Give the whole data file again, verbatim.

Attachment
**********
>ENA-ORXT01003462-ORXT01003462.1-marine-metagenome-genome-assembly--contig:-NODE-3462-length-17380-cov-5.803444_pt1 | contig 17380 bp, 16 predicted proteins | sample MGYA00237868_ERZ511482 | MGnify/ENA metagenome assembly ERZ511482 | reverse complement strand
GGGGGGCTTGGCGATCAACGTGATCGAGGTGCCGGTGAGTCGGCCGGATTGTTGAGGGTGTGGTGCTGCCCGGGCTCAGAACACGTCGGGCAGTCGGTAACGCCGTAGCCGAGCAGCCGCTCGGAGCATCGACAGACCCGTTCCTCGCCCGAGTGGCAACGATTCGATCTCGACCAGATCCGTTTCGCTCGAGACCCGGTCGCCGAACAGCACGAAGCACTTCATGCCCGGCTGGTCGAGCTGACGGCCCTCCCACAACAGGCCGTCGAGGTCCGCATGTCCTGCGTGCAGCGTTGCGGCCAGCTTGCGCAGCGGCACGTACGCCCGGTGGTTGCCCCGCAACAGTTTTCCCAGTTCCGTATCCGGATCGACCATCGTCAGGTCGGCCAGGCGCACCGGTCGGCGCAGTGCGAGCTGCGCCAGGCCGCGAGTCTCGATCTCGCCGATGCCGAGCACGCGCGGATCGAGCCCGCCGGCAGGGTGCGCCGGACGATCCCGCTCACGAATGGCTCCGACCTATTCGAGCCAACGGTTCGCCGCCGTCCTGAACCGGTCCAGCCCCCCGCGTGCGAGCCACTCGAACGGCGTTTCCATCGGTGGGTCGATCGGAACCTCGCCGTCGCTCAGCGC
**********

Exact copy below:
>ENA-ORXT01003462-ORXT01003462.1-marine-metagenome-genome-assembly--contig:-NODE-3462-length-17380-cov-5.803444_pt1 | contig 17380 bp, 16 predicted proteins | sample MGYA00237868_ERZ511482 | MGnify/ENA metagenome assembly ERZ511482 | reverse complement strand
GGGGGGCTTGGCGATCAACGTGATCGAGGTGCCGGTGAGTCGGCCGGATTGTTGAGGGTGTGGTGCTGCCCGGGCTCAGAACACGTCGGGCAGTCGGTAACGCCGTAGCCGAGCAGCCGCTCGGAGCATCGACAGACCCGTTCCTCGCCCGAGTGGCAACGATTCGATCTCGACCAGATCCGTTTCGCTCGAGACCCGGTCGCCGAACAGCACGAAGCACTTCATGCCCGGCTGGTCGAGCTGACGGCCCTCCCACAACAGGCCGTCGAGGTCCGCATGTCCTGCGTGCAGCGTTGCGGCCAGCTTGCGCAGCGGCACGTACGCCCGGTGGTTGCCCCGCAACAGTTTTCCCAGTTCCGTATCCGGATCGACCATCGTCAGGTCGGCCAGGCGCACCGGTCGGCGCAGTGCGAGCTGCGCCAGGCCGCGAGTCTCGATCTCGCCGATGCCGAGCACGCGCGGATCGAGCCCGCCGGCAGGGTGCGCCGGACGATCCCGCTCACGAATGGCTCCGACCTATTCGAGCCAACGGTTCGCCGCCGTCCTGAACCGGTCCAGCCCCCCGCGTGCGAGCCACTCGAACGGCGTTTCCATCGGTGGGTCGATCGGAACCTCGCCGTCGCTCAGCGC